A verdict has been reached in the case of Paige Thompson, the former Seattle software engineer arrested in 2019 for computer fraud and abuse of the Capital One Financial Corporation’s stored data that affected more than 100 million people.
Thompson was found guilty Friday of wire fraud, five counts of unauthorized access to a protected computer and damaging a protected computer, according to the office of Nick Brown, U.S. Attorney for the Western District of Washington.
The jury found Thompson not guilty of access device fraud and aggravated identity theft.
Wire fraud is punishable by up to 20 years in prison, while illegally accessing a protected computer and damaging a protected computer are each punishable by up to five years in prison.
Thompson is scheduled for sentencing on Sept. 15.
“Ms. Thompson used her hacking skills to steal the personal information of more than 100 million people, and hijacked computer servers to mine cryptocurrency,” said Brown. “Far from being an ethical hacker trying to help companies with their computer security, she exploited mistakes to steal valuable data and sought to enrich herself.”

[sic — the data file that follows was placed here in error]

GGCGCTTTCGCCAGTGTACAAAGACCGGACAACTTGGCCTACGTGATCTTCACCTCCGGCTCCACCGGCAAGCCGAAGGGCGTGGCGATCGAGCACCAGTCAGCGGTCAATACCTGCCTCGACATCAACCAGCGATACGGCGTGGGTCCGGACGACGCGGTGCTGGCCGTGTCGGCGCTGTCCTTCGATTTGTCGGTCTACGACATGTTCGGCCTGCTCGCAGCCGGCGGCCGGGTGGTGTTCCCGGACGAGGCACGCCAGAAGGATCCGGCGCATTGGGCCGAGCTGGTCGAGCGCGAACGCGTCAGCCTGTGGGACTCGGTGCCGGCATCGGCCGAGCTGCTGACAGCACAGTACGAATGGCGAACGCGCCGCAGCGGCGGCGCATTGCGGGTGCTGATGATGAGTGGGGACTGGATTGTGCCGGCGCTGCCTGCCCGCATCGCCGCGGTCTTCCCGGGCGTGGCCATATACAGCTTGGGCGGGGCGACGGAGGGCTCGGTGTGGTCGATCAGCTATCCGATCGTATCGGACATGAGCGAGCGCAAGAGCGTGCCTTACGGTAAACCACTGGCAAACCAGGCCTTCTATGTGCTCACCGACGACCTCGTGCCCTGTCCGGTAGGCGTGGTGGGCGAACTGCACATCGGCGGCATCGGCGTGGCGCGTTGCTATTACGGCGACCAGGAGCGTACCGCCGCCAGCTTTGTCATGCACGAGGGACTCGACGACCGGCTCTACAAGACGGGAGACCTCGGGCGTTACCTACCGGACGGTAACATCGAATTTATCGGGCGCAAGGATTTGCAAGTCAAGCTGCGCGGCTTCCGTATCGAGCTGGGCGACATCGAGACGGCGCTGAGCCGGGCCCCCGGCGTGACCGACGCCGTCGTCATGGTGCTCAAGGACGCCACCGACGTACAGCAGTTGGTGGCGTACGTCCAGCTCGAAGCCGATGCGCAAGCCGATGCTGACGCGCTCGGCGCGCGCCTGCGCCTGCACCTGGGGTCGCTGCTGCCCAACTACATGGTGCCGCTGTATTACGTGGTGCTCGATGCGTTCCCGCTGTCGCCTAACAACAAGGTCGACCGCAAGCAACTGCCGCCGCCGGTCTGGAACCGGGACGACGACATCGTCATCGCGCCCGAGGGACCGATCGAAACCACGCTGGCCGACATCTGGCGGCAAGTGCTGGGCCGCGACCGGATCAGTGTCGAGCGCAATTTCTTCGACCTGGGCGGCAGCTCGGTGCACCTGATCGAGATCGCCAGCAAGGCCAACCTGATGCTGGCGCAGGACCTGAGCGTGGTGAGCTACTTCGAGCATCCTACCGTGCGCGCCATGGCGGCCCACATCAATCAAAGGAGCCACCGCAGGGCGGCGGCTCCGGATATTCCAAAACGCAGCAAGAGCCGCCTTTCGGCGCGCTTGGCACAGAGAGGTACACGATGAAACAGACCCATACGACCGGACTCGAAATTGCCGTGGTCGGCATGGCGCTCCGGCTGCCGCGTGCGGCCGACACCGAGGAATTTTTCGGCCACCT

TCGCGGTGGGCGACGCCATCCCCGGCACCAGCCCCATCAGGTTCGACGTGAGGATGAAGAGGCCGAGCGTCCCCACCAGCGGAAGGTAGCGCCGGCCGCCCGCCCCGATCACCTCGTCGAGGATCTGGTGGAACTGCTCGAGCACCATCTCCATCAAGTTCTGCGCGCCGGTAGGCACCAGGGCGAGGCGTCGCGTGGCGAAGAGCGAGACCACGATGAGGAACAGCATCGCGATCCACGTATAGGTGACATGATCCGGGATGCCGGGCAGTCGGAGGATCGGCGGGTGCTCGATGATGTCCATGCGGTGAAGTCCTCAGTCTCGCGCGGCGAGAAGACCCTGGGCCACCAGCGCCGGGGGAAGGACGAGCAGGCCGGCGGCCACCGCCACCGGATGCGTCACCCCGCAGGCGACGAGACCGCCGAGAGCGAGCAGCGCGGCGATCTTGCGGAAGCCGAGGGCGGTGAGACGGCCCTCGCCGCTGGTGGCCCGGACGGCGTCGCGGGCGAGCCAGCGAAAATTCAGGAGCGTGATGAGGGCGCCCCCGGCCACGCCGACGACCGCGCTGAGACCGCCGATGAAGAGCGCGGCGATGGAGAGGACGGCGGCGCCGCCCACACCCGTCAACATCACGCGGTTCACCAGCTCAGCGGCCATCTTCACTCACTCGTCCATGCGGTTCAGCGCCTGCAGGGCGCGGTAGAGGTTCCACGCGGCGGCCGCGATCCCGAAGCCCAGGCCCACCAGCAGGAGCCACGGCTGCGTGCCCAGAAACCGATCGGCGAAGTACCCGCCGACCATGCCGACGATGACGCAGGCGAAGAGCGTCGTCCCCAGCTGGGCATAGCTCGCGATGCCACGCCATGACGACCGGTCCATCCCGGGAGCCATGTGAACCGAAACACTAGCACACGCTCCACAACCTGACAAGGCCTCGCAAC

According to a criminal complaint, in 2019, Thompson posted about her theft of information from Capital One servers on the information sharing site GitHub.
On July 17, 2019, a GitHub user alerted Capital One that it had possibly suffered a data theft.
Federal investigators determined the posts were tied to Thompson just two days later and served a search warrant at her home, according to the U.S. Attorney’s Office.
“We didn’t know what she was doing,” said Thompson’s Beacon Hill housemate in an interview with KIRO 7 in 2019, who did not want to be publicly identified. “You’re still stealing from somebody.”
Officials said they seized electronic storage devices where copies of the data had been stored.
“She didn’t want to come out — she was like ‘why are you here?’” said Thompson’s roommate. “Her Twitter handle is very fitting — you’ve seen it, ‘erratic.’ That’s pretty much the best way to describe her.”
At the time, Capital One said the event “affected approximately 100 million individuals in the United States and approximately 6 million in Canada.”
“Capital One quickly alerted law enforcement to the data theft, allowing the FBI to trace the intrusion,” Brian T. Moran, then-U.S. Attorney for the Western District of Washington, said in a statement at the time. “I commend our law enforcement partners who are doing all they can to determine the status of the data and secure it.”
In the wake of the event, Capital One was fined $80 million and settled customer lawsuits for $190 million, according to the U.S. Attorney’s Office.
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